The UCPA applies to anyone collecting the personal information of Utah residents that does business in Utah or that produces a product or service that is targeted to individuals that are located in Utah and that meet one or more of the following thresholds:
- Has annual revenue of $25,000,000 or more; and
- Meets one of the following criteria:
- During a calendar year, controls or processes the personal information of 100,000 or more Utah residents; or
- Derives 50% or more of its annual gross revenue from the sale of personal information and controls or processes the personal information of 25,000 or more Utah consumers.
6. Quebec Bill 64 (effective date: September 1, 2023):
This applies to persons who collect, hold, use or share personal information in the course of carrying on an enterprise. “Enterprise” is defined as the carrying on by one or more persons of organized economic activity, whether or not it is commercial in nature, consisting of producing, administering, or alienating property or providing a service.
Compliance by contract: if, after looking through the criteria above, you or your attorney have determined that you do not need to comply with these laws because you do not meet the criteria, you may still have to comply with them by contract.
If you work as a vendor to large companies that send you the personal information of their customers, they may ask you to sign a contract that guarantees that you will process that personal information in compliance with the above privacy laws.
You should ensure that you read through your current contracts and any contract amendments, as these requirements would be included in those contracts if your clients want you to comply with these laws.
On the other hand, if you are required to comply with these laws because you meet the thresholds and you send customer information to a vendor for processing, you should ensure that your vendor has signed a contract that requires them to process that personal information in compliance with the laws that apply to you.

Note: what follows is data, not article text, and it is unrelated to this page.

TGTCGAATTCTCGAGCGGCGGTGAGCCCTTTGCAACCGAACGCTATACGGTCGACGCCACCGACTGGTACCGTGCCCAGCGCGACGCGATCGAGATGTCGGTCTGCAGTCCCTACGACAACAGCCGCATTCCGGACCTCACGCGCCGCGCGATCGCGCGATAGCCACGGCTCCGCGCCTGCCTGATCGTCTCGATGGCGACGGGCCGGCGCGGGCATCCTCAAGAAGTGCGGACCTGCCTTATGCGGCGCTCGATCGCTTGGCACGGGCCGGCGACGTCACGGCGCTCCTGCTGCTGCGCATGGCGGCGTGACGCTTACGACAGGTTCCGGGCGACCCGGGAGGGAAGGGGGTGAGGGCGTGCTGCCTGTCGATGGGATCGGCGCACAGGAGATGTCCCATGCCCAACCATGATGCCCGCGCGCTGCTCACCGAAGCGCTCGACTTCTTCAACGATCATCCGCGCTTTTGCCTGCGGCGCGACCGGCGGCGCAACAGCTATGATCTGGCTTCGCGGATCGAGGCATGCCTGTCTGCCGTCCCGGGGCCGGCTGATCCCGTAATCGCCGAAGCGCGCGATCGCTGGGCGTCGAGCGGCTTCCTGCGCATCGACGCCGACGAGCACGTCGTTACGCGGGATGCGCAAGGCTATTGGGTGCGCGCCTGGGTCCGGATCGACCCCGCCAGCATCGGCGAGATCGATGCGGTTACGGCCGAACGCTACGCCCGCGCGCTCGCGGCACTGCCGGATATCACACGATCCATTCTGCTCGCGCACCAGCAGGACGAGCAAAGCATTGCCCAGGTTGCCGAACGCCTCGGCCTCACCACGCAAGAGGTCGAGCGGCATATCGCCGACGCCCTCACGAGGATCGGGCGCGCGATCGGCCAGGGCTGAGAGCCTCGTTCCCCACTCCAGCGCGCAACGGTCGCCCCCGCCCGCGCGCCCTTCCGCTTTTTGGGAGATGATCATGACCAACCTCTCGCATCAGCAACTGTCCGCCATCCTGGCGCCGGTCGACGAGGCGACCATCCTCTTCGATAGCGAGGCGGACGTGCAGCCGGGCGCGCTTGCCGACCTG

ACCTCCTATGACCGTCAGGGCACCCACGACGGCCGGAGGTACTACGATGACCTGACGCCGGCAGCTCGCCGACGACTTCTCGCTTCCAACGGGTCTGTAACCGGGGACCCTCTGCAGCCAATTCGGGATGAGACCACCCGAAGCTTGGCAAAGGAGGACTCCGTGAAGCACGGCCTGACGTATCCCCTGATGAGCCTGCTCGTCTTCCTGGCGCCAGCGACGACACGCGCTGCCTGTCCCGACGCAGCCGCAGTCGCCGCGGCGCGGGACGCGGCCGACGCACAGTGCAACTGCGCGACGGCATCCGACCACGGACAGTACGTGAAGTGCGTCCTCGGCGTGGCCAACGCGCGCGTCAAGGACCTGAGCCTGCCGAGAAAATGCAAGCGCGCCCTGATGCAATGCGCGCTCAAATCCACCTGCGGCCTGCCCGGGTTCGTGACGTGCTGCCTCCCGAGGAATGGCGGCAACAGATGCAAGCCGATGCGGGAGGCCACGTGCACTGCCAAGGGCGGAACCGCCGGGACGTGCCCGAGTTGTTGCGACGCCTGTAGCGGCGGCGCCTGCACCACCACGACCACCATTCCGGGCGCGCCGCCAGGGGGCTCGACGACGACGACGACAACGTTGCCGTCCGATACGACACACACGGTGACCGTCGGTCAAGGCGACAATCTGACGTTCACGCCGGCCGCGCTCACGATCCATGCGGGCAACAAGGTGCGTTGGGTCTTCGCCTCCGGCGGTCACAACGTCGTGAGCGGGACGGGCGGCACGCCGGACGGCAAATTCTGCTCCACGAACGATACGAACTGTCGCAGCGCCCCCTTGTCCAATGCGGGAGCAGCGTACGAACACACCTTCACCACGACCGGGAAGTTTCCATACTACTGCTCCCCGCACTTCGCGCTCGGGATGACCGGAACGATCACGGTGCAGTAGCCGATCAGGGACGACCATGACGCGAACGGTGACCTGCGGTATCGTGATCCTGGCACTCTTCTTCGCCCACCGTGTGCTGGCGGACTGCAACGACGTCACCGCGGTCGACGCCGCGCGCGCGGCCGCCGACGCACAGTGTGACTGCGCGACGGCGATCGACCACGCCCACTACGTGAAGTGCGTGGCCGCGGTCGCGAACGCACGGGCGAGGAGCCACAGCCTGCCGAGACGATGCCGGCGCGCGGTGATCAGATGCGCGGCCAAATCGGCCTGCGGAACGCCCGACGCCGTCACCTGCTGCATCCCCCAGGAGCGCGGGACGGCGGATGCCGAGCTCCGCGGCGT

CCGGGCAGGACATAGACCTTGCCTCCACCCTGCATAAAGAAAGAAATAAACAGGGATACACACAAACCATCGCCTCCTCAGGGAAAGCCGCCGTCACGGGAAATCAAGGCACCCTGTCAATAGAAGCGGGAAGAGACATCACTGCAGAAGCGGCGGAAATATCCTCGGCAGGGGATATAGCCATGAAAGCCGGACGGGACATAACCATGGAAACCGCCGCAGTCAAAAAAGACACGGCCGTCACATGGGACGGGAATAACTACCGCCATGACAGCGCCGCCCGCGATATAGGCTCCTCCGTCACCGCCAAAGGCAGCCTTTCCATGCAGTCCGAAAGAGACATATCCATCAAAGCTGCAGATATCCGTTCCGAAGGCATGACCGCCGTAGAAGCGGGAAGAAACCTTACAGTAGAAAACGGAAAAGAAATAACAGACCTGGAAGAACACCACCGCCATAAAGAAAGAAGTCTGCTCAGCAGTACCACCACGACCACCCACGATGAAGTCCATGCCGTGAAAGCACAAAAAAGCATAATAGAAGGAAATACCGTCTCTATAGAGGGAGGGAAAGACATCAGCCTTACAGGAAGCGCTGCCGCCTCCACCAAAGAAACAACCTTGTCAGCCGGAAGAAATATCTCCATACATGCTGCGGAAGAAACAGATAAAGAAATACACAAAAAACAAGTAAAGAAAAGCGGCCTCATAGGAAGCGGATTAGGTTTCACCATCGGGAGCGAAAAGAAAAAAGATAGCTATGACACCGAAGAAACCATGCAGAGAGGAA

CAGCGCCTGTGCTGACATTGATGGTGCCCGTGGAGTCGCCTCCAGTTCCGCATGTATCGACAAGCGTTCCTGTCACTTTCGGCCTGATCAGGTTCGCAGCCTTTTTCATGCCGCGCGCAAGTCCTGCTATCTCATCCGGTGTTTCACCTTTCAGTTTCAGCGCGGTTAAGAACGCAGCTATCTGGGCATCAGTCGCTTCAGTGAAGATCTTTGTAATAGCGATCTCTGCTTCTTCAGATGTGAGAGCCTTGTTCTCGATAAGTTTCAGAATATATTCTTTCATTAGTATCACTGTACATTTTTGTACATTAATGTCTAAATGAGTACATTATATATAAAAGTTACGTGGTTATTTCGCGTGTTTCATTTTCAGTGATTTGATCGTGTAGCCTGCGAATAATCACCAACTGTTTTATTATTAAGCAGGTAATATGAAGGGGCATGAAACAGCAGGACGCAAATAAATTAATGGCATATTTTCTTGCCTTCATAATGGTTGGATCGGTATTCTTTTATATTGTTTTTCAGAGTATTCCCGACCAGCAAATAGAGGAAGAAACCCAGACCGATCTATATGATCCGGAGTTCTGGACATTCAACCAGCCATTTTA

You should also audit these vendors regularly to ensure they comply with these laws.
Step 2: Be Ready for Consumer Privacy Rights Requests
The purpose of privacy laws is to provide consumers with greater control over their personal information by giving them certain privacy rights.
Below is a list of the privacy rights provided by these laws (please note that not all privacy laws may provide each privacy right):
- Right to correct the inaccurate or incomplete personal information;
- Right to confirm whether their personal information is being processed;
- Right to opt-out of the use and sharing of sensitive personal information;
- Right to receive a copy of the personal information in a portable and readily usable format;
- Right to transmit personal information to another entity;
- Right to delete personal information;
- Right to opt-out of the processing of personal information for the purposes of targeted advertising, the sale of personal information, profiling, and the collection of geolocation information.
As these privacy laws go into effect and consumers become more aware of their privacy rights, you will receive an increase in the number of requests to exercise privacy rights.
Each privacy law has a limit on the number of days that the business has to respond to these requests, and thus it is important to prepare to process these requests now so that you can respond in an appropriate time frame.